It feels like there’s always some crisis going on with teachers these days. Every news cycle, teachers are striking for better pay, more support, more staff. Their complaints are valid; many primary school teachers are paid so little they qualify for government assistance, unless they get a second job. But that’s just a contributing factor to a larger problem with education, one that will affect the nation as a whole: there’s a teacher shortage looming on the not-too-distant horizon.

According to an analysis of enrollment and graduation rates in teacher prep programs by the Center for American Progress, there has been a decrease of more than 33 percent in the number of students enrolling in teacher training programs since 2010. Some states have seen shrinkage of over 50 percent in students receiving bachelor’s degrees in education, but Oklahoma has it the worst, having experienced an 80-percent reduction in the number of students enrolled in teacher training programs. Only five states—Utah, Arizona, Washington, Texas, and Nevada—have seen increases in teacher prep enrollment.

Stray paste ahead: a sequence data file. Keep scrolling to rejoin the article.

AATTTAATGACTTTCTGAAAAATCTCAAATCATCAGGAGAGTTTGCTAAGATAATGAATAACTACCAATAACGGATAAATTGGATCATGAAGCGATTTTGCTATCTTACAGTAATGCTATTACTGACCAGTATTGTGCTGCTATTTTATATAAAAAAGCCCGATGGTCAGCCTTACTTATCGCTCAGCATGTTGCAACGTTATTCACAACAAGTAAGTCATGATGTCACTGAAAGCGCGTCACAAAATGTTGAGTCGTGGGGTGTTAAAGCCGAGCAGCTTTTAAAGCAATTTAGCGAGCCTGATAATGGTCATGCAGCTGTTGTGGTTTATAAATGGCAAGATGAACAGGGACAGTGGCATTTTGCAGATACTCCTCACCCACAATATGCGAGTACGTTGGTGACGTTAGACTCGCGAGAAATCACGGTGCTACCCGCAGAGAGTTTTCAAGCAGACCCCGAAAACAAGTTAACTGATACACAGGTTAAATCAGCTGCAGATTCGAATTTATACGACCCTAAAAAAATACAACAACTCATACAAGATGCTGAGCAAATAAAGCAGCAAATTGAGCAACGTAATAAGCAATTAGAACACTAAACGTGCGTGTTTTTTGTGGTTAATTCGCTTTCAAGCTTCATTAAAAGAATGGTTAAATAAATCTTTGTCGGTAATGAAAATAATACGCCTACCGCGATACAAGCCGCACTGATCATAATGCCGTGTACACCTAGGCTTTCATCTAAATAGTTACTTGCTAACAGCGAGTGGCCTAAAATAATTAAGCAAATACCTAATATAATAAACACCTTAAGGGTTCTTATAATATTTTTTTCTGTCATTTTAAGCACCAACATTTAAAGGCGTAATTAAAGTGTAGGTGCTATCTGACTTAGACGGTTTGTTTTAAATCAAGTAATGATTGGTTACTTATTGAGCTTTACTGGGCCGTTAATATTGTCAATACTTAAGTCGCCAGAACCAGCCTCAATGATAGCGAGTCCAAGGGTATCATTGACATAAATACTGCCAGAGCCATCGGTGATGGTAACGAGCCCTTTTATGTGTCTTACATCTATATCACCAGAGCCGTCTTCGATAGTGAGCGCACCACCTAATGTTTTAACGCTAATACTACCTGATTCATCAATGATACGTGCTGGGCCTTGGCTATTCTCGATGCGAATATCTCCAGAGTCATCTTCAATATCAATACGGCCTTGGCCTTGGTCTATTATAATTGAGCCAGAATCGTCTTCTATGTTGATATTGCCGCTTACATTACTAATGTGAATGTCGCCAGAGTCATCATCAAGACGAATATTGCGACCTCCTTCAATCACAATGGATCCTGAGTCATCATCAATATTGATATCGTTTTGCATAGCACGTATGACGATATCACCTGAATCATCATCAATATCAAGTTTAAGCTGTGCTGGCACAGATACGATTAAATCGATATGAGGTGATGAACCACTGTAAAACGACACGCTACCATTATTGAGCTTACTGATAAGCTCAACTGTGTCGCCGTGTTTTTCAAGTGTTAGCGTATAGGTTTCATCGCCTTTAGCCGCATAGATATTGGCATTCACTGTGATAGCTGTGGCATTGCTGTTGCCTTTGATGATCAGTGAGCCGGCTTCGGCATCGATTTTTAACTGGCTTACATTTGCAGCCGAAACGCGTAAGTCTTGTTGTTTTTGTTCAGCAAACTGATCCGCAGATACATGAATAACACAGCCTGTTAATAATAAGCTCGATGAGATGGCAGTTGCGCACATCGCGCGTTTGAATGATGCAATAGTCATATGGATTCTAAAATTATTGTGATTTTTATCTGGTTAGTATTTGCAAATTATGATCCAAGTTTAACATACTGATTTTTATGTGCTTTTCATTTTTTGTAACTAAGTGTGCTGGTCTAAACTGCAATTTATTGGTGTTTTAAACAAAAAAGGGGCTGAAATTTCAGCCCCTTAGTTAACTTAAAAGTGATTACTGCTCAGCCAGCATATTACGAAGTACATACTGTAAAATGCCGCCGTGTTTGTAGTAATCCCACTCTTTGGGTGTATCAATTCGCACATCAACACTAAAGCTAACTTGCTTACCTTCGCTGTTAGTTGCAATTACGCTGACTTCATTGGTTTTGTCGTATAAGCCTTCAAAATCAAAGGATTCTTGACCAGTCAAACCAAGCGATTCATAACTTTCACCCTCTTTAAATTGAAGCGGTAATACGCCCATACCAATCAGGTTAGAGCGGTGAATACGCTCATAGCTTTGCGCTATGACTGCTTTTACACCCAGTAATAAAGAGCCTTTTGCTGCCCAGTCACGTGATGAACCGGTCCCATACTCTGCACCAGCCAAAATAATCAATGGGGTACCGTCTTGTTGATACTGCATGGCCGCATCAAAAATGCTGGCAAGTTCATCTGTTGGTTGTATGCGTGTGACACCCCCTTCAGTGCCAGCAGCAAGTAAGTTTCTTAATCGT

The graduation rates are just as troubling, with national numbers down 28 percent from 2010. Four states have seen the graduation rates among teachers dive by more than half.

A lot of factors have played against teaching as a popular profession. Decades of insultingly low pay and visible unrest have certainly played their part. So too has a culture where teachers are criticized for wanting more support than just “the joy of teaching,” as if anyone else would be expected to hand over their entire life to a profession for such small remuneration.

States already in a state of teacher shortage have tried half-measures, such as offering easier-to-achieve “emergency” teaching certifications to bump up numbers, but all this has really done is dilute the quality of education which will be passed on to school children. These measures have not eased the burden on high-demand teaching specialties like STEM subjects, special education, and English as a Second Language, however.

The more we learn about education, particularly in early childhood, the more we are made certain that more teachers and smaller class sizes result in better learning skills in general. The teacher shortage, which is expected to grow as teachers’ pay continues to decline relative to cost of living, and the shortcuts understaffed schools are forced to take, have generational impact.

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